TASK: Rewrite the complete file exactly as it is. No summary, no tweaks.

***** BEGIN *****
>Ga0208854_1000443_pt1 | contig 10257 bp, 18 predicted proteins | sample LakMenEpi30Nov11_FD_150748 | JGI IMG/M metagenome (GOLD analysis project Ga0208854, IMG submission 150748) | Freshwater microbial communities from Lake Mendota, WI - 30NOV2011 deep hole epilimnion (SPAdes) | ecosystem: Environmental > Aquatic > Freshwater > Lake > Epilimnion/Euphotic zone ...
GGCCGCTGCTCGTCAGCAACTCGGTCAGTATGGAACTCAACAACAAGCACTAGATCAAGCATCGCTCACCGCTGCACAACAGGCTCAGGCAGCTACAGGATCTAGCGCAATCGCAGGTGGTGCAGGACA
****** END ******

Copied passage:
>Ga0208854_1000443_pt1 | contig 10257 bp, 18 predicted proteins | sample LakMenEpi30Nov11_FD_150748 | JGI IMG/M metagenome (GOLD analysis project Ga0208854, IMG submission 150748) | Freshwater microbial communities from Lake Mendota, WI - 30NOV2011 deep hole epilimnion (SPAdes) | ecosystem: Environmental > Aquatic > Freshwater > Lake > Epilimnion/Euphotic zone ...
GGCCGCTGCTCGTCAGCAACTCGGTCAGTATGGAACTCAACAACAAGCACTAGATCAAGCATCGCTCACCGCTGCACAACAGGCTCAGGCAGCTACAGGATCTAGCGCAATCGCAGGTGGTGCAGGACA